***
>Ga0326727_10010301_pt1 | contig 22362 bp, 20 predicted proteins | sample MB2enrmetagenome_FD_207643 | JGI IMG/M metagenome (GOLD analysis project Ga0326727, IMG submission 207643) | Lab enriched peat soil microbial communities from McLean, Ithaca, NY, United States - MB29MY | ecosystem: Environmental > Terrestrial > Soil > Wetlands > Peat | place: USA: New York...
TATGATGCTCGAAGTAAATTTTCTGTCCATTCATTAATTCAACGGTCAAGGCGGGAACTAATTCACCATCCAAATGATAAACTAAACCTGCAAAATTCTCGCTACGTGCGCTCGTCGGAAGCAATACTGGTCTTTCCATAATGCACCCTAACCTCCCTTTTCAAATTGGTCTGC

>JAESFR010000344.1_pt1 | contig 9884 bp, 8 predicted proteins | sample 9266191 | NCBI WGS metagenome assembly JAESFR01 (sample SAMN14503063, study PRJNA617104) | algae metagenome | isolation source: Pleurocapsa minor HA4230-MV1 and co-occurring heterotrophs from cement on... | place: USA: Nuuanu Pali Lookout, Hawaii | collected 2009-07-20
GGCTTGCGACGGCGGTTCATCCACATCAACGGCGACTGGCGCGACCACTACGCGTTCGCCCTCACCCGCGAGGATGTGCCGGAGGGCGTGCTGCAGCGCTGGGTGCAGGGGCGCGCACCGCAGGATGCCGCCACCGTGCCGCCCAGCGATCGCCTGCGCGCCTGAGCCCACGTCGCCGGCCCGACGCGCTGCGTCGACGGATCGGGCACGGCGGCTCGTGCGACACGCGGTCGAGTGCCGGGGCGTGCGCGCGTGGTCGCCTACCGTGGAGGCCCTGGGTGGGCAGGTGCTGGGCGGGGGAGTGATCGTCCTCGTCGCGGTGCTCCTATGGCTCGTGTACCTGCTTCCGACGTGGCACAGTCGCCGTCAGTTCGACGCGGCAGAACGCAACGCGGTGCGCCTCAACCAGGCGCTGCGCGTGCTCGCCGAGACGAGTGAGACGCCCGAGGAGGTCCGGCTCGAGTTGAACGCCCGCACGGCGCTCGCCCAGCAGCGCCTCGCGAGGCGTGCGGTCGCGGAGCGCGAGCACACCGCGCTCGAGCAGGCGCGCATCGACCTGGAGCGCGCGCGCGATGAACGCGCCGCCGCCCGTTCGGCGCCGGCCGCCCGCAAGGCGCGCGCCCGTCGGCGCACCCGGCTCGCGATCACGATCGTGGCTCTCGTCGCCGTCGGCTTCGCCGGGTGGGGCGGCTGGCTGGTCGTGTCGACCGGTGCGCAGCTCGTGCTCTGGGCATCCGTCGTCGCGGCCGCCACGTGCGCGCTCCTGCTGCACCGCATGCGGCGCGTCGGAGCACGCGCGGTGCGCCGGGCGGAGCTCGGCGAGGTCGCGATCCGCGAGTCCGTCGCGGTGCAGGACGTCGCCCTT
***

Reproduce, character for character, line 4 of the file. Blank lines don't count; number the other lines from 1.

GGCTTGCGACGGCGGTTCATCCACATCAACGGCGACTGGCGCGACCACTACGCGTTCGCCCTCACCCGCGAGGATGTGCCGGAGGGCGTGCTGCAGCGCTGGGTGCAGGGGCGCGCACCGCAGGATGCCGCCACCGTGCCGCCCAGCGATCGCCTGCGCGCCTGAGCCCACGTCGCCGGCCCGACGCGCTGCGTCGACGGATCGGGCACGGCGGCTCGTGCGACACGCGGTCGAGTGCCGGGGCGTGCGCGCGTGGTCGCCTACCGTGGAGGCCCTGGGTGGGCAGGTGCTGGGCGGGGGAGTGATCGTCCTCGTCGCGGTGCTCCTATGGCTCGTGTACCTGCTTCCGACGTGGCACAGTCGCCGTCAGTTCGACGCGGCAGAACGCAACGCGGTGCGCCTCAACCAGGCGCTGCGCGTGCTCGCCGAGACGAGTGAGACGCCCGAGGAGGTCCGGCTCGAGTTGAACGCCCGCACGGCGCTCGCCCAGCAGCGCCTCGCGAGGCGTGCGGTCGCGGAGCGCGAGCACACCGCGCTCGAGCAGGCGCGCATCGACCTGGAGCGCGCGCGCGATGAACGCGCCGCCGCCCGTTCGGCGCCGGCCGCCCGCAAGGCGCGCGCCCGTCGGCGCACCCGGCTCGCGATCACGATCGTGGCTCTCGTCGCCGTCGGCTTCGCCGGGTGGGGCGGCTGGCTGGTCGTGTCGACCGGTGCGCAGCTCGTGCTCTGGGCATCCGTCGTCGCGGCCGCCACGTGCGCGCTCCTGCTGCACCGCATGCGGCGCGTCGGAGCACGCGCGGTGCGCCGGGCGGAGCTCGGCGAGGTCGCGATCCGCGAGTCCGTCGCGGTGCAGGACGTCGCCCTT